Am I going to put any weight into something Exxon Mobil or anybody else closely tied to fossil fuels funds regarding GW? No. Did you believe when the cigarette companies told you nicotine wasn't addicting? Its the same basic idea- when someone has a bias, you really have to look twice at how they skew the facts---


But when Greenpeace types with stated idealogical agendas proclaim that Global Warming is a fact, you take them utterly at face value??? Hey, a guy wearing nothing but a sandwich board and a smile might tell you something and, despite his appearances, it just might be true. Examine the facts, friend, and don't be blinded by the source on either side of the question.

My logical response(as explained in a previous reply to some blog about GW or evolution) summed up again here- let's use Occam's Razor- what is the simpler answer- There is some sort of world-wide liberal monster brainwashing and compelling scientists to support global warming? Or- scientists world-wide are coming to a general consensus about GW, that man has something to do with it? Until someone comes up with a plausible reason why scientists(word-wide) would have some sort of ulterior motive, I'm going to believe they have integrity and retain credibility as a whole(unlike Exxon funded publications).

Oh, brother, this is a whopper of a logical leap! Occam's Razor deals with facts, you are trying to apply opinion polls to the issue as if they were facts. Argumentum ad numerum. You want to make us believe because there may be a majority, that majority must be right. In fact, Occam falls to my side of the issue:

The earth appears to be on a warming cycle.
The earth has experienced such cycles before.
There is no evidence that such cycles were manmade in the past.
Cooling cycles have followed warming cycles.
There is no evidence that the cooling cycles were manmade.
Therefore logic indicates a cooling cycle will follow.
Logic also indicates that it will do so independent of mankind.

Just because A (warming trend) follows B (higher greenhouse gas emissions) doesn't mean that B caused A. That is a logical fallacy as well. Cum hoc ergo propter hoc. I can illustrate this easily enough:

George sneezes. A car passes by the front window. Therefore, George caused the car to come by with his sneeze. Uhm, NO! I am afraid that such logic is the basis for the current Global Warming hysteria.

So, again, I ask commenters, bring some facts next time, okay? Thanks!

6 comments:

Anonymous said...

"First, this is a straw man argument, since we are talking about so-called global warming and not the correctness of the YEC position. Argumentum ad logicam."

Not a straw man argument, but a critique of your position as a whole. When you try to take a stance on global warming and base this on climate cycles that completely contradict what you claim or believe to be true about the world's past, then you are not properly supporting your own stance in a coherent way.

It's a mental disconnect, Radar. On the one hand you're building up all these arguments for YEC (regarding which you have left a trail of unanswered questions, by the way)...

... and on the other hand you come to conclusions regarding global warming based on things you deny, such as dendrochronology, ice cores and other methods used to determine information about our planet's past. You deny their validity when trying to support YEC, yet accept them as sources when trying to support your stance on global warming.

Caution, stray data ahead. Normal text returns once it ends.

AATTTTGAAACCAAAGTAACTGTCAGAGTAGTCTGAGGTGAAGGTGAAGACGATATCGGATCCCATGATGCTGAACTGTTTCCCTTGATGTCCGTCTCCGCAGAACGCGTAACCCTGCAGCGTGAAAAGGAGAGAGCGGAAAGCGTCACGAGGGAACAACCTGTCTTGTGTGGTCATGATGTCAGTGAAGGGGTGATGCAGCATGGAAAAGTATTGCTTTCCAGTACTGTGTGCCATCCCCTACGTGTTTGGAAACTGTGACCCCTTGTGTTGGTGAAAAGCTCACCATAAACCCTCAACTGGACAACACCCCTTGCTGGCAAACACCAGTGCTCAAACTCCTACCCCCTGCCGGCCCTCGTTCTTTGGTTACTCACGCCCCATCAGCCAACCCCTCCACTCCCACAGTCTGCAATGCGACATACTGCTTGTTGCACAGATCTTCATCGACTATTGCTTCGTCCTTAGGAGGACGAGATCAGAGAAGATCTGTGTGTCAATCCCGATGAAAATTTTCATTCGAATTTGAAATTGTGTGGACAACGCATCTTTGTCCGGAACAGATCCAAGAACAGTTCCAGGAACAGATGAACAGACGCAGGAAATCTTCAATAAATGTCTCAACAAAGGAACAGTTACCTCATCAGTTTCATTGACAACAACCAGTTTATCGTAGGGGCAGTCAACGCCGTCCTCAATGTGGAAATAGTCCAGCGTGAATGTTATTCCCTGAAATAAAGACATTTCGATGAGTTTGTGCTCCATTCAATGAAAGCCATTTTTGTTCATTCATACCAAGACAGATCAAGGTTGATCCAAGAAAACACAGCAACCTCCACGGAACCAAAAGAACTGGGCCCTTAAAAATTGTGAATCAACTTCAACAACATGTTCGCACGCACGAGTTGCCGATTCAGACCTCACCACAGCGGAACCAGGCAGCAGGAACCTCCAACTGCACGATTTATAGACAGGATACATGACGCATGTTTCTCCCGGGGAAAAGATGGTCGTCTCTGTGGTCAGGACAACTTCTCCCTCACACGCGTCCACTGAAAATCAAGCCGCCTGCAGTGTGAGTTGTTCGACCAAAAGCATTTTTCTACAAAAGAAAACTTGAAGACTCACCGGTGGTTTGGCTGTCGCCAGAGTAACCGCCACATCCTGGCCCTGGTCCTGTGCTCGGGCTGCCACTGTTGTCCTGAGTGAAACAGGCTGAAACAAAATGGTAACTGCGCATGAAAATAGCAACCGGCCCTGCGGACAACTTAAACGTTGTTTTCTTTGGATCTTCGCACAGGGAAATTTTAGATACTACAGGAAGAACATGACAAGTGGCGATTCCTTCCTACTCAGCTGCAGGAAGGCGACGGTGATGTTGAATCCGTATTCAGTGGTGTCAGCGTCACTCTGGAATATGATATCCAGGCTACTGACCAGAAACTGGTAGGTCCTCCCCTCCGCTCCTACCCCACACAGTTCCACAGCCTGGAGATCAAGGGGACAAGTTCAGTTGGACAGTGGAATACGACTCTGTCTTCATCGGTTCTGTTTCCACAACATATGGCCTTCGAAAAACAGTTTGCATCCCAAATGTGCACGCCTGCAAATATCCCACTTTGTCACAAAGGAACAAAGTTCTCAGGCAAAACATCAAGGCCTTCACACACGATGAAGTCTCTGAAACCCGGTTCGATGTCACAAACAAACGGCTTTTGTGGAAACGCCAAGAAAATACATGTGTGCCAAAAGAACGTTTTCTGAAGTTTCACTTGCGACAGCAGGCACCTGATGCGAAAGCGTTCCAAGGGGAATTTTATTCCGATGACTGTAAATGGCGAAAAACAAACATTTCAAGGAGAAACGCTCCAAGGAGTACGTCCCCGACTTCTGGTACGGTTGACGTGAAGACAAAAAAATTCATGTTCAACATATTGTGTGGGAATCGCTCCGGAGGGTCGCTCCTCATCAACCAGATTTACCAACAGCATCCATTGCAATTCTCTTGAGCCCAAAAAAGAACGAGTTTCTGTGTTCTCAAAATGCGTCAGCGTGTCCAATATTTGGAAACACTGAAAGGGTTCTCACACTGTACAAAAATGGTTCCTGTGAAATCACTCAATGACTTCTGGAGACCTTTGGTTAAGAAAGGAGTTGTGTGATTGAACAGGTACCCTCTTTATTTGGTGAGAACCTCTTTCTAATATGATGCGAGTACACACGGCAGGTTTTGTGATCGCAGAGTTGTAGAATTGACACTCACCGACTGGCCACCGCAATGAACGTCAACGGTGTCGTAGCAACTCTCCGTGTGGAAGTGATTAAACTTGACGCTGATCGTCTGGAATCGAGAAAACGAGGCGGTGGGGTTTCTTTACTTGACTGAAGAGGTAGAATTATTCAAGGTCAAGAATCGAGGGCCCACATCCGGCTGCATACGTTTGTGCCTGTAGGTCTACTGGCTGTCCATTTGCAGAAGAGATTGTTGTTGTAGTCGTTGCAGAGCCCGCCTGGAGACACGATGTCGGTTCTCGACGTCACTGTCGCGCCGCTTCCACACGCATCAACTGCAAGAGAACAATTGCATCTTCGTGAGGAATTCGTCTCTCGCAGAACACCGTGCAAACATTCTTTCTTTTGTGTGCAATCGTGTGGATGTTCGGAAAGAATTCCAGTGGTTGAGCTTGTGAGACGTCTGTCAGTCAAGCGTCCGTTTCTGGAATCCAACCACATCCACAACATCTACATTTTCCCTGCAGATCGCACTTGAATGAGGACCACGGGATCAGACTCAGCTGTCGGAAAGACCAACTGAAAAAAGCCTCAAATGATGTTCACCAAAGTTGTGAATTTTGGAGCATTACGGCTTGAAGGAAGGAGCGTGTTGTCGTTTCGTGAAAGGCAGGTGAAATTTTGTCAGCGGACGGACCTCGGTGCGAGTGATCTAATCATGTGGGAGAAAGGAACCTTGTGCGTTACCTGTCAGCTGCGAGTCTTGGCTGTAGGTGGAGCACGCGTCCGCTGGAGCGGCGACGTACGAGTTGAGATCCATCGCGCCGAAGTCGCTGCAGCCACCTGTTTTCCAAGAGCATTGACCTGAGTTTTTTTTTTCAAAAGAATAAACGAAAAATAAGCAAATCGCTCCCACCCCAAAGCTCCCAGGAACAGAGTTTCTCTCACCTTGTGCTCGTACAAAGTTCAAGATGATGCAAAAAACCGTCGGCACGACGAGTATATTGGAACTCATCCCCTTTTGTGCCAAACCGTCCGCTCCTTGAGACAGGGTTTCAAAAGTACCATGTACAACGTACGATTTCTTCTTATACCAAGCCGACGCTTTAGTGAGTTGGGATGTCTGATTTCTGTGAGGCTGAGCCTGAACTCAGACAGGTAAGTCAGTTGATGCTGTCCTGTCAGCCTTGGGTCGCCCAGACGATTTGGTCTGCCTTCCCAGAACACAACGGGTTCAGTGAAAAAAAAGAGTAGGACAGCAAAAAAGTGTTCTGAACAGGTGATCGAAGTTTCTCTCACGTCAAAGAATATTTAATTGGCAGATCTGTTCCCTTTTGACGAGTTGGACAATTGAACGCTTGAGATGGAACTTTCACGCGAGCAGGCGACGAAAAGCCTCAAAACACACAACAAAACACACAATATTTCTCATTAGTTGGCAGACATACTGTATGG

Pointing this out has nothing to do with what a straw man argument is. A straw man argument would be if I ascribe a position to you that is not yours, while YEC is a position you have clearly, undeniably taken on board. And since it contradicts the basis of the argument you presented in the previous post, it is entirely fair to point out this contradiction and ask you to present your actual position, based on things you do believe in, not things you reject.


Nor did I indulge in an argumentum ad logicam, since, while I do criticize your reasoning in which you arrive at your conclusion, I did not conclude that as a result the conclusion itself should be rejected. That fallacy was not made here.

The conclusion may well be true based on sound reasoning, but you have not presented any such reasoning that is coherent with your worldview.


"Second, when I use sources from sites my readers don't like, I get attacked for the source rather than the content, as we shall soon see..."

You say this in a response to my post, but I don't see how it applies to what I said. Lava has attacked the source; I haven't. I question the logic of you using the substance of what this source presents to bolster your own position, since you disagree with so much of what Carlisle uses to come to his conclusion.


"I realized that the author and I disagree concerning the age of the earth, but he was presenting undeniable facts about the weather patterns of the last 2,000 years in a comprehensible manner and therefore I thought that portion of his thoughts were worth sharing."

How are these "undeniable facts" about weather patterns of the last 2,000 years arrived at? Something you might want to consider as a way of examining the facts before solidifying your conclusion. Especially since your YEC stance requires you to jettison the reliability of a number of methods used by scientists.


"Since this discussion is not about YEC, I wasn't attempting to support that particular position at all, thank you very much!"

... and...

"Any reasonable perusal of this blog over the last year or so would glean literally thousands of words and many, many sources and links defending the YEC position. This post didn't happen to be one of them. Way to try to take the focus off of both the subject matter and the content of the post you commented upon!"

Surely your positions should be consistent with each other, no? You've spent a lot of time trying to convince us you believe in a young Earth, and now you trot out and apparently endorse arguments that are incompatible with a young Earth.

What is, for example, the Discovery Institute's position on global warming/climate change, and how do they base this on scientific data as they interpret them?